Thursday, September 07, 2006

Bernice talks about her Thoroughbred, Honor Part I

We received a letter from Bernice last week in which she describes her experiences with her horse, Honor, thus far in the journey. For those of you who regularly follow Bernice, some of the information her may not be new, although she does expand on her earlier information.

August 25, 2006

I will be the first to admit my dear Honor is one of the most unsuitable horses to have purchased for a long ride! She is finicky, a “Miss Princess”, a high-strung Thoroughbred of Native Dancer lineage. She is hard to keep weight on, has a heat cycle that taker her to near unmanageability and is a challenge for me everyday. I sit here looking at her with a fly mask on and mosquito netting wrapped around her, picketed by a front leg, calmly eating thick, thick Minnesota grass, having now traveled with her nearly 1500 miles, I smile and am so very proud of her.

When Honor first came into my life, when we first laid eyes on one another, when I first ran my hands down her back, along her legs, as I listened to her breathing, she was a sorry sight to behold. To be perfectly honest, I do not have any idea why the first horse I looked at and the first ad in the paper I respond to, I have to go and say “yes, I’ll take her.” Perhaps it was just her poor condition that would not let me walk away from her…rain rot on her legs and back, worms, lice, terribly thin, standing there nervous, cold in the pouring down rain and ankle deep mud. Honor, I have come to learn, hates the rain on her back. Some horses seem to mind it not at all. She gets fussy, huddles down and is most uncomfortable.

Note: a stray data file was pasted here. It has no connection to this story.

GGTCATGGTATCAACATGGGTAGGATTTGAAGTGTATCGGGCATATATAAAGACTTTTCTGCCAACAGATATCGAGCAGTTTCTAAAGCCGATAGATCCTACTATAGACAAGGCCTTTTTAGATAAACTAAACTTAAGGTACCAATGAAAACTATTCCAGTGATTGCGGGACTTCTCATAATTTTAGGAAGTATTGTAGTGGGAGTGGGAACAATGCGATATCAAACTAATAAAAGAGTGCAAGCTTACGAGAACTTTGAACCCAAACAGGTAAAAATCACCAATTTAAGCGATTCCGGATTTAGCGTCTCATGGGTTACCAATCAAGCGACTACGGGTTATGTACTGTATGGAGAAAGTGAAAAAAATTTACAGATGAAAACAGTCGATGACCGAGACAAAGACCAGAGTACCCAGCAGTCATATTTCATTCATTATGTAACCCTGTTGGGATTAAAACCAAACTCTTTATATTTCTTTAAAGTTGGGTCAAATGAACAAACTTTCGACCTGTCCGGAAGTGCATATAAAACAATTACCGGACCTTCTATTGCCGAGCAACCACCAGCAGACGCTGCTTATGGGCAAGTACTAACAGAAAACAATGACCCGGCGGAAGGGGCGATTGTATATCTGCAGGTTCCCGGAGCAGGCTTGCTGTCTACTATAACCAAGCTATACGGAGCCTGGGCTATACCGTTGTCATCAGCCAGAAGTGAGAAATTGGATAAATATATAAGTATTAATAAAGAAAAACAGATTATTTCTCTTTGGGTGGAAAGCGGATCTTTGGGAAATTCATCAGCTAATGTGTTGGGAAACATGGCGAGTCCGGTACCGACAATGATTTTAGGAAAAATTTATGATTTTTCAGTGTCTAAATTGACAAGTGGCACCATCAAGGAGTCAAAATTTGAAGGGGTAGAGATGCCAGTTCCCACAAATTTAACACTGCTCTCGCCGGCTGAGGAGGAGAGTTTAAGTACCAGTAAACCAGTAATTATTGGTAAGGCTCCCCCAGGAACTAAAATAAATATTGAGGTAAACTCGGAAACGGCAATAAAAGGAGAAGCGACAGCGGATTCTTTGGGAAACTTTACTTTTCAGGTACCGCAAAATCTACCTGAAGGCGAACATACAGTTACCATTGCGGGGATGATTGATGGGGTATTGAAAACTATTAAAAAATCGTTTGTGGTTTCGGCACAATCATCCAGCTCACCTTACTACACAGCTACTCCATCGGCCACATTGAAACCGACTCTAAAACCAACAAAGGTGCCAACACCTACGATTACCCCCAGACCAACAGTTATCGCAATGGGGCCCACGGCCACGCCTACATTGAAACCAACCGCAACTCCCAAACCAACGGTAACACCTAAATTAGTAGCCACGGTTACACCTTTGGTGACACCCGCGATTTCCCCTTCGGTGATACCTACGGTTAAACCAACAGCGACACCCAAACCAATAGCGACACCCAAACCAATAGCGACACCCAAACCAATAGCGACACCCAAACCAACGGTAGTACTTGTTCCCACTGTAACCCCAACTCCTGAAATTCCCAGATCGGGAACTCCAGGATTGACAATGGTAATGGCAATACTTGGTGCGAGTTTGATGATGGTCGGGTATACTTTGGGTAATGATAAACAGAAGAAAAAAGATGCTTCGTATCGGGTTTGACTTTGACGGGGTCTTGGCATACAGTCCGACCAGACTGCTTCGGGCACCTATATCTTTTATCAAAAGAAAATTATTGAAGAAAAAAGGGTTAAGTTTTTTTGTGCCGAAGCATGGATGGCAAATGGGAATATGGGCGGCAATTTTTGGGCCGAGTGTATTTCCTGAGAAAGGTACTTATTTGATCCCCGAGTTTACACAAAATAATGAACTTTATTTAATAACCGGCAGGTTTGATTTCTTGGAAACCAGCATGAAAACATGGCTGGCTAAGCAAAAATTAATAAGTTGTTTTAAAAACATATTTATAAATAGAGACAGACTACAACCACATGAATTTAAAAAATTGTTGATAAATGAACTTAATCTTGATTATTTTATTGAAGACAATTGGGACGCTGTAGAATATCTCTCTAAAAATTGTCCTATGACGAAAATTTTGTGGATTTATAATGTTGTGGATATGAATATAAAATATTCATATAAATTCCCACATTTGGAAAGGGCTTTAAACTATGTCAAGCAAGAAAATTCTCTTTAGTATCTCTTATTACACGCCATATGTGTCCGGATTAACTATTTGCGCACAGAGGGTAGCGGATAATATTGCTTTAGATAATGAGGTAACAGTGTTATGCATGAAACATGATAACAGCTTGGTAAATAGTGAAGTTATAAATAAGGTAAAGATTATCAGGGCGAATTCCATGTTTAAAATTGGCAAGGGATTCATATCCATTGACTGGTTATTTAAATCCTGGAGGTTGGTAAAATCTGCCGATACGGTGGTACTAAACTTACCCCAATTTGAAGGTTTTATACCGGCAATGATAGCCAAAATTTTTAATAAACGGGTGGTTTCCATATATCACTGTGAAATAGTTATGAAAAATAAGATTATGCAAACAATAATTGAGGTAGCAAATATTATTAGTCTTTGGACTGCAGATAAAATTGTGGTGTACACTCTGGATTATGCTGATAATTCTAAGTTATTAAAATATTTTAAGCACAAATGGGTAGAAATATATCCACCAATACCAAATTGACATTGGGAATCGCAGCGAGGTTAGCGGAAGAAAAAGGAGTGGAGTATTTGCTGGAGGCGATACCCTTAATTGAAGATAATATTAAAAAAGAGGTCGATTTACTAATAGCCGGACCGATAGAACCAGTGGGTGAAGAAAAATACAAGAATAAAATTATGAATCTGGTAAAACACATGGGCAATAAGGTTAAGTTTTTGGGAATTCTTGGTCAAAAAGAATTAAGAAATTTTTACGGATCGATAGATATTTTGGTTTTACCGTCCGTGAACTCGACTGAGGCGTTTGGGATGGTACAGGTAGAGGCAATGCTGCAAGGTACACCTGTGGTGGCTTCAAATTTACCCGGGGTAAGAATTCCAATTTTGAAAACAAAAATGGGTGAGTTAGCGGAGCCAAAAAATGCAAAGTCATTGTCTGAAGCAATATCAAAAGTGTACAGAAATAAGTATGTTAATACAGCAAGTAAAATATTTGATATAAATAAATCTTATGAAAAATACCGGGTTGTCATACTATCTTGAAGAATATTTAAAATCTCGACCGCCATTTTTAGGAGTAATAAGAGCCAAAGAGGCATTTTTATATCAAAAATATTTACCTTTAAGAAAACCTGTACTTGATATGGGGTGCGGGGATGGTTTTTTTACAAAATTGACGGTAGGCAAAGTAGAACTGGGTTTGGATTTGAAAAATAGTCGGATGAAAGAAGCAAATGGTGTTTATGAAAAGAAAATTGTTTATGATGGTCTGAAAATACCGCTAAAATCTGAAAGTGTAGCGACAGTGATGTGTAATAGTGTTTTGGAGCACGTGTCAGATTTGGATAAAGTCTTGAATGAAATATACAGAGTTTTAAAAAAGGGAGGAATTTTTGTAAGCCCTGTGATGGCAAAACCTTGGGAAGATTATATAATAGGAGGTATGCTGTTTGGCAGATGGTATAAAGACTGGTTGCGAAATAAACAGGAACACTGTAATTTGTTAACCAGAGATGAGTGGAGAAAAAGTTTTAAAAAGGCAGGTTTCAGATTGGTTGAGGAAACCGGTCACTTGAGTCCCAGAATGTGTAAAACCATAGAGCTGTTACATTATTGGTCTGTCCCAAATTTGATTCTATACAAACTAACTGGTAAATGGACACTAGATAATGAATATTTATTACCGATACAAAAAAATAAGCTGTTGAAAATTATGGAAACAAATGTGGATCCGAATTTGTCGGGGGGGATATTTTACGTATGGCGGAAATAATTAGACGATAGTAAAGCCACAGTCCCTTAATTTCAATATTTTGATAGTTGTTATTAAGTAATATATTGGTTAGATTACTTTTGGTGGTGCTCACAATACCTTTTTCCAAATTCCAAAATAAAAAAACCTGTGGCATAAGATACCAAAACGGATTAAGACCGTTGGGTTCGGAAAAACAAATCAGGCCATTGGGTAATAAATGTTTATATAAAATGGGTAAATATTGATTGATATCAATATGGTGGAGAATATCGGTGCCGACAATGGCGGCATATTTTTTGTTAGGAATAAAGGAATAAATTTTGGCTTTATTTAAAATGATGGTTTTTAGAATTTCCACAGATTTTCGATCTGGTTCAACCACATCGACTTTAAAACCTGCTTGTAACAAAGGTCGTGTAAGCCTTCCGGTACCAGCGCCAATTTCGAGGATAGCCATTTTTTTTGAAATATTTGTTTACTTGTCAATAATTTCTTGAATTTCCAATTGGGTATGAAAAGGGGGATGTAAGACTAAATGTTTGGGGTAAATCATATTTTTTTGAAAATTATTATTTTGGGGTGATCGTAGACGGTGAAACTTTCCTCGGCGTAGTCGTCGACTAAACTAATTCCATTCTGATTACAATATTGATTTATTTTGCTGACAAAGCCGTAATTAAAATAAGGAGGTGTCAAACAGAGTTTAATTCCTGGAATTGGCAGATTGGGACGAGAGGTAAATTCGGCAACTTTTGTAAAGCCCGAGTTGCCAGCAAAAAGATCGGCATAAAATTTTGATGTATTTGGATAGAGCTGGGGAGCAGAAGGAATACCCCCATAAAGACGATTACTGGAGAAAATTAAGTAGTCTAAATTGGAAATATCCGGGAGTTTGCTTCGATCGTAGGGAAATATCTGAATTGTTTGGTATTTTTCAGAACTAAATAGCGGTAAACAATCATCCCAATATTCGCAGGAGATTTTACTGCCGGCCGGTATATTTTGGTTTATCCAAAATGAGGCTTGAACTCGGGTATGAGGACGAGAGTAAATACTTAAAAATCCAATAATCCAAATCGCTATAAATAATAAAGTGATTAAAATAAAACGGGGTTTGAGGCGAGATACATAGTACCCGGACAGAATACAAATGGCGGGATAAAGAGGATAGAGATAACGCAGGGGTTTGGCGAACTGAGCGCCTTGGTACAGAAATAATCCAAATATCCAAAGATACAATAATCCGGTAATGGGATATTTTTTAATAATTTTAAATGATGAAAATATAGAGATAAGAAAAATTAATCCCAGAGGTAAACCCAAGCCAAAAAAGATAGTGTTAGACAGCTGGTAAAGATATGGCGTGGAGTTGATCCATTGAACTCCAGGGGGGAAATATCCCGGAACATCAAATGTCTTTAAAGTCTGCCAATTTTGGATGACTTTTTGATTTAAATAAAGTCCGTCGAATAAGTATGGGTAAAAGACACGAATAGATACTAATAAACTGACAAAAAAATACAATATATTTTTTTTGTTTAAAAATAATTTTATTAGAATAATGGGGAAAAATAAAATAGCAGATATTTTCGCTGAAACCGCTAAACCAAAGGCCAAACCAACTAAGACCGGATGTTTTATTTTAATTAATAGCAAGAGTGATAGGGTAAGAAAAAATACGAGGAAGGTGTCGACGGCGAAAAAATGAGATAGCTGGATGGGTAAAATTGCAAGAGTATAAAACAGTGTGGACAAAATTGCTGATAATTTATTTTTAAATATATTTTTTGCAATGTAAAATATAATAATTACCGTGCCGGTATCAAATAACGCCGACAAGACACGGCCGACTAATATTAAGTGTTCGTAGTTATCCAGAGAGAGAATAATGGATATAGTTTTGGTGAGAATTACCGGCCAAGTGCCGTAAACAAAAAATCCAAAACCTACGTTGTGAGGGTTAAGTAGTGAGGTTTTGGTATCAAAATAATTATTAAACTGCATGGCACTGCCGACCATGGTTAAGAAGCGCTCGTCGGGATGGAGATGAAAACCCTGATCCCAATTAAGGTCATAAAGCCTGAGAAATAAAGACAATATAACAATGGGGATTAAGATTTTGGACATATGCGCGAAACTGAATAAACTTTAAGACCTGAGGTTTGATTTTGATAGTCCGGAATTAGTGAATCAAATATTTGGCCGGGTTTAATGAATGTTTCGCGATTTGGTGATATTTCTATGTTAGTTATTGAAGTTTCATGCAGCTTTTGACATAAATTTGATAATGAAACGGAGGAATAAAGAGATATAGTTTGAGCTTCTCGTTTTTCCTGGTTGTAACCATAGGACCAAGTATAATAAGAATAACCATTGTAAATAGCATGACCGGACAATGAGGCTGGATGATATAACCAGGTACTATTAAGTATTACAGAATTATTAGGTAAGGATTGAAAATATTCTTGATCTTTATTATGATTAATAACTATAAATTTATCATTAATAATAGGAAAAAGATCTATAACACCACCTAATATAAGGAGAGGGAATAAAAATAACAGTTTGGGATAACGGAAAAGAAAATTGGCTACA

I like to think of myself as a competent horsewoman. I take pride in my skills and seek always to improve my skills and relationship with the horse. But nothing, no horse has ever posed more of a challenge.

The background information I do have on Honor is like this. She raced as a 4-5 year old -- lost, lost, lost -- was sold to a good farm as many are, sold to another good farm, got passed around (the last being “She’s too aggressive around the other horses. We can’t keep her.”). A horse trader in Washington had picked her up for a nickel or dime, put a little -- very little -- time on her and “turned her around.”

So what did I know about Thoroughbreds, let alone Thoroughbreds off the track? How did I know the problems that would come with a horse that has been trained to pump up, pump up and spring like a loaded sling shot? She has no ground manners. She still has a hard time standing still when she’s nervous. She paws until I put hobbles on to make her stand. When she’s in heat, she can throw a tizzy around other horses.

The first night in the stall where I’d brought her to begin training she rocked back and forth, back and forth, then circled round and round, repeating this over and over until hunger got the best of her. She could not stand to be brushed, nor wanted her legs handled. She wouldn’t eat and acted like she was in heat -- always.

So the first step, of course, was to address health issues. This was the 1st of February and I had 3 months to not only resurrect this horse, but get her trained for a long ride. So I moved into the stable! I knew I’d need to work with her all day. She needed to hear my voice at night, she needed handling and lots and lots of contact. I did an extensive worming program that I carried out over a 2 month period. I brought in good orchard grass hay. Her feed was mixture of corn, oats, flax seed, sunflower seeds, wheat germ oil, sea salt, vitamins, carrots and apples. I don’t think Honor has ever been abused. She doesn’t behave like a horse that has been beaten, but rather like a horse that’s never been disciplined.

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